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John Andrews of Paris, a Libertarian, represents District 73 in the Maine House of Representatives. Rachel Talbot Ross of Portland, a Democrat, is the Assistant Majority Leader in the Maine House.
Maine politics are sharply polarized. But that wasn’t the case recently in Augusta. On April 12, Republicans, Libertarians, independents and Democrats joined forces against Big Brother.
They testified in support of a bill to shut down Maine’s Fusion Center, also known as the Maine Information and Analysis Center or MIAC. This institution combines Big Brother with 21st century technologies that make Orwell’s dystopia look quaint.
Fusion centers were originally created for counterterrorism but, over the years, have earned a reputation for ineffectiveness, incompetence and civil liberties violations. Fusion center flaws are well documented by nonpartisan government auditors and the U.S. Senate. In 2007, the ACLU demanded serious reforms. Conservatives went even further. The Heritage Foundation and American Enterprise Institute recommended closing fusion centers or collapsing their functions into a similar, older program run by the FBI.
Fusion center reports are often called “intelligence spam.” Experts warn that they are the “nerve centers” of mass criminalization. And that’s why we agree that it’s time to eliminate this dangerous, failed program.
In 2015, legislators unsuccessfully tried to regulate the MIAC. In May 2020, a Maine State Police whistleblower charged that the MIAC maintains a gun owner database and spies on political activists. In June, hacked documents showed that the MIAC’s major “intelligence” reports are rumor mongering about Black Lives Matter activists, monitoring the Central Maine Power transmission line opposition protests, and sharing stigmatizing information about Mainers struggling with substance use disorder.
We testified in support of LD 1278: An Act to Close the Maine Information and Analysis Center and were joined by Independent Rep. Jeffrey Evangelos, Democratic Rep. Charlotte Warren and Republican Sen. Rick Bennett. We share Bennett’s outrage with MIAC leadership which “believes itself immune from justification, public scrutiny, and legislative oversight.” We agree with his warning that “If we cannot hold such a government agency accountable, God help our republic.”
We were joined by a diverse group of Mainers: service providers and professionals working every day on the frontlines of mental health and treatment, an environmentalist monitored by the MIAC for opposing the CMP corridor, another activist targeted by the MIAC for opposing mask mandates, and professors from Colby and the University of Southern Maine. The combined message from these Mainers to lawmakers was clear: Defend our rights, stop the surveillance and close the MIAC.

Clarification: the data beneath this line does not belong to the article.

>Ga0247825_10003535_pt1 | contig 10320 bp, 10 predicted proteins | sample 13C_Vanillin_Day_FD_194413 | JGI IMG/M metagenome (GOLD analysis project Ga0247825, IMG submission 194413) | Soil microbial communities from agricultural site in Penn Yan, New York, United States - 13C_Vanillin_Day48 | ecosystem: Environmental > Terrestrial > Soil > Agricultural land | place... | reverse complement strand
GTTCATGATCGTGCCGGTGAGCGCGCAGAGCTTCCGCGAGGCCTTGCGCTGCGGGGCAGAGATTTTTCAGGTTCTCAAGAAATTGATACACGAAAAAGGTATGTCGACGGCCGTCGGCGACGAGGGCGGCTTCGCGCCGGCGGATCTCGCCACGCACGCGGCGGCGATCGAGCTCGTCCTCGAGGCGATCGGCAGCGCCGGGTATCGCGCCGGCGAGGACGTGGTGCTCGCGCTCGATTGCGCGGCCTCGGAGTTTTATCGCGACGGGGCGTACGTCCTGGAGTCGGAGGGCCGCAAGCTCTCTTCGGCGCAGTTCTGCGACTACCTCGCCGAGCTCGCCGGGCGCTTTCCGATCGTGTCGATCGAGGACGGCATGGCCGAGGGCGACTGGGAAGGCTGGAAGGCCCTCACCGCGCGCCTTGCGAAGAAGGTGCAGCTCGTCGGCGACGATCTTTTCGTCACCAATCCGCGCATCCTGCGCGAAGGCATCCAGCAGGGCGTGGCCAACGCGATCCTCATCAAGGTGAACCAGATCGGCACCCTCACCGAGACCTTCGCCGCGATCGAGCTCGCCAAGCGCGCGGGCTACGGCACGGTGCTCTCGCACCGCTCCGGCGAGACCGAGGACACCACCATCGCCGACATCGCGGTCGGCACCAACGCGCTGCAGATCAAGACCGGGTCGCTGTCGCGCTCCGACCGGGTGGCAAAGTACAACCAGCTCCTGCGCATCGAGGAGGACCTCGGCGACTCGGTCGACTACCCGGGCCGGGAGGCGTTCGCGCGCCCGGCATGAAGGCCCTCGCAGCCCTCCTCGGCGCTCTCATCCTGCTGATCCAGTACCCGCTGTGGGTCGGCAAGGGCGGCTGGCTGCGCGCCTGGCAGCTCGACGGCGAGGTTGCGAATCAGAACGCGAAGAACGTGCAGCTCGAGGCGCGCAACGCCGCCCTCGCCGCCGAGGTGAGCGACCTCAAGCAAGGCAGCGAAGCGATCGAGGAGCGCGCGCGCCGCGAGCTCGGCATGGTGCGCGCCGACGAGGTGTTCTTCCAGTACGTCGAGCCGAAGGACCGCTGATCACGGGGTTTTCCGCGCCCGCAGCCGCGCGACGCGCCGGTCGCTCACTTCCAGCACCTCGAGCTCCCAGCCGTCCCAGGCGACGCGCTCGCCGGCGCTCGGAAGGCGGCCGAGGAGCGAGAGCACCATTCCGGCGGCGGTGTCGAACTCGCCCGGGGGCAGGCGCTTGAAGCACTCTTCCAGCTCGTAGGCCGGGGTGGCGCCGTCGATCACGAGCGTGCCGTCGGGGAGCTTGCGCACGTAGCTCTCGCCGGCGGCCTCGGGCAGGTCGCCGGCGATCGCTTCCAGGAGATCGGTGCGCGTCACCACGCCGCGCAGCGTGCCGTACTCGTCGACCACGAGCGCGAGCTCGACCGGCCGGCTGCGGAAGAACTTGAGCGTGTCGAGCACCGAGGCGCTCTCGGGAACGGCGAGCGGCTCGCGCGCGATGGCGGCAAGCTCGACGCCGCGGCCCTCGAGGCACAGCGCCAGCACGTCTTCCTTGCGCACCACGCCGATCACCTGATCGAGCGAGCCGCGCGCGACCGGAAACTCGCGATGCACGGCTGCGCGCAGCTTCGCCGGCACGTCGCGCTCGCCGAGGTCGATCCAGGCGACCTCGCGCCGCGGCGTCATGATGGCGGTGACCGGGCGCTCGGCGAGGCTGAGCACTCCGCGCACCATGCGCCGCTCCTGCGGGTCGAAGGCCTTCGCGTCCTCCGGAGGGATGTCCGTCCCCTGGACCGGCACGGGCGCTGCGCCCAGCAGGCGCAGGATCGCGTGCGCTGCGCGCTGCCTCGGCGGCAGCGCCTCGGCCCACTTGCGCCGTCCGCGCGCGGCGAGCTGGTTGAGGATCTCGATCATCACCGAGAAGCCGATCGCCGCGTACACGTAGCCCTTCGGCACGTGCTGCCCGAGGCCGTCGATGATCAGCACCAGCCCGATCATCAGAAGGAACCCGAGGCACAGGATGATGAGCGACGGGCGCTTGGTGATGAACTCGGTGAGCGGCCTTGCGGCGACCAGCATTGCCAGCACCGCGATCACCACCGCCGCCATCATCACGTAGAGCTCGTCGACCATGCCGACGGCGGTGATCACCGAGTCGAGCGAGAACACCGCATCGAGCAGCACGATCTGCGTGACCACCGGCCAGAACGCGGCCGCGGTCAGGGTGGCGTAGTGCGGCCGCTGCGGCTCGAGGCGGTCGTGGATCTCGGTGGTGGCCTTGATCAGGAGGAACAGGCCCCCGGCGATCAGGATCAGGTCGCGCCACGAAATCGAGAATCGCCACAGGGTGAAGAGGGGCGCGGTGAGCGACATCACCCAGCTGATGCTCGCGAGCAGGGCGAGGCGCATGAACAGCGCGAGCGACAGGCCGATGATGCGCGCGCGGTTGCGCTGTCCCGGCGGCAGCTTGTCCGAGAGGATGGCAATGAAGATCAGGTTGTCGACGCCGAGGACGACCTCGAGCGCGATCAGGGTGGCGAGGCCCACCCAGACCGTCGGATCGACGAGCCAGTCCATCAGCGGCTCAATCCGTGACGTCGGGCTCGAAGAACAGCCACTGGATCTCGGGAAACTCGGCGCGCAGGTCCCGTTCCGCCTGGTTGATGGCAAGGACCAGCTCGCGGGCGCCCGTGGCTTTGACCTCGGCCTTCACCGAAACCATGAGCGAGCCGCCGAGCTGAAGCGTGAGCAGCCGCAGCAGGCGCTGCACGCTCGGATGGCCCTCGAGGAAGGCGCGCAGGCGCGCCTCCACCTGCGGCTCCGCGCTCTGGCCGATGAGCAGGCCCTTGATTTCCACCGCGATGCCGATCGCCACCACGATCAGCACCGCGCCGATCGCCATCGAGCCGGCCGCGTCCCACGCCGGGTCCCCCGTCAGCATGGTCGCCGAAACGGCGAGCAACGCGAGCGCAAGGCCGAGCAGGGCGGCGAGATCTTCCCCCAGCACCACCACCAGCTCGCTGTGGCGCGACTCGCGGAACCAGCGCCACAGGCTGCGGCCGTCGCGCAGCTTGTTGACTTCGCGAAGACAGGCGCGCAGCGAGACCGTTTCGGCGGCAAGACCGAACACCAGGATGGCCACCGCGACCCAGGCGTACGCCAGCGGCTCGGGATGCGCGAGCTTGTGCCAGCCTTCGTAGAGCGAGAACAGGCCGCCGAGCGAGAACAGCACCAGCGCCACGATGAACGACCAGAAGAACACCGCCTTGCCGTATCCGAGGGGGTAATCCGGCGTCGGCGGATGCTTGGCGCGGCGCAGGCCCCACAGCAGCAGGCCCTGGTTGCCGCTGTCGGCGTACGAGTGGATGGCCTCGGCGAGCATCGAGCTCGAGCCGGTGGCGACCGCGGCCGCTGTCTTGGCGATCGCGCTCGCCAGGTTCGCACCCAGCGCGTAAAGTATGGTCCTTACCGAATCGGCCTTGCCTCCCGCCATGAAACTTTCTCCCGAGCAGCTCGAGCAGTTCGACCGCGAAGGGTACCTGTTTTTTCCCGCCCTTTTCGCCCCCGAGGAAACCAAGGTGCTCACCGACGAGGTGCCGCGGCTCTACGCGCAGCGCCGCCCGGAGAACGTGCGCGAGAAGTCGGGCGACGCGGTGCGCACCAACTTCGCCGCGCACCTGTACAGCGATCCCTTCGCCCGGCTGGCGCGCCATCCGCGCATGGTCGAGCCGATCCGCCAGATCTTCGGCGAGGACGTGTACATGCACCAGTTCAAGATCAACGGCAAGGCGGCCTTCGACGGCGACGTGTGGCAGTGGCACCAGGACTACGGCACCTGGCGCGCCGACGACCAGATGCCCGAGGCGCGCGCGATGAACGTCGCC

In response, Big Brother called on his salaried staff: the commissioner of the Department of Public Safety, the MIAC director, the governor’s homeland security advisor and other payrolled law enforcement, including federal officials from Border Patrol. They played up the fear of crime and terrorism to beat back our attempt to rein in out-of-control police surveillance.
We believe that we could close the MIAC with no negative impact on public safety because every area of the MIAC’s mission is already served by programs that pre-date Maine’s fusion center. Counterterrorism? The FBI’s Joint Terrorism Task Force in Boston has that covered — and includes participation from Maine law enforcement. Serious drug trafficking? The New England High Intensity Drug Trafficking Area program runs its own intelligence center that serves Maine. Routine police intelligence sharing? The New England State Police Information Network has linked law enforcement in the region for decades.
We believe the real motivations behind MIAC supporters are power and bureaucratic politics. The Maine State Police do not want to give up their spy center and the cachet that comes with it. Similarly, corporate interests want to defend their market. Mike Sena, director of the National Fusion Center Association, the lobbying arm of the fusion center network, defended the MIAC. The NFCA is a proxy for the corporations that peddle surveillance technology to fusion centers. It is sponsored by 17 security corporations, including Clareview AI, which is currently being sued for building a 3 billion image facial recognition database by illegally “scraping” photos from social media.
A bipartisan group of Mainers united to defend our basic constitutionally protected rights is up against Big Brother’s bureaucrats and corporate lobbyists. We are proud to stand together with Maine people and call on all our colleagues, regardless of party affiliation, to join us in this critical fight to preserve our rights and freedoms.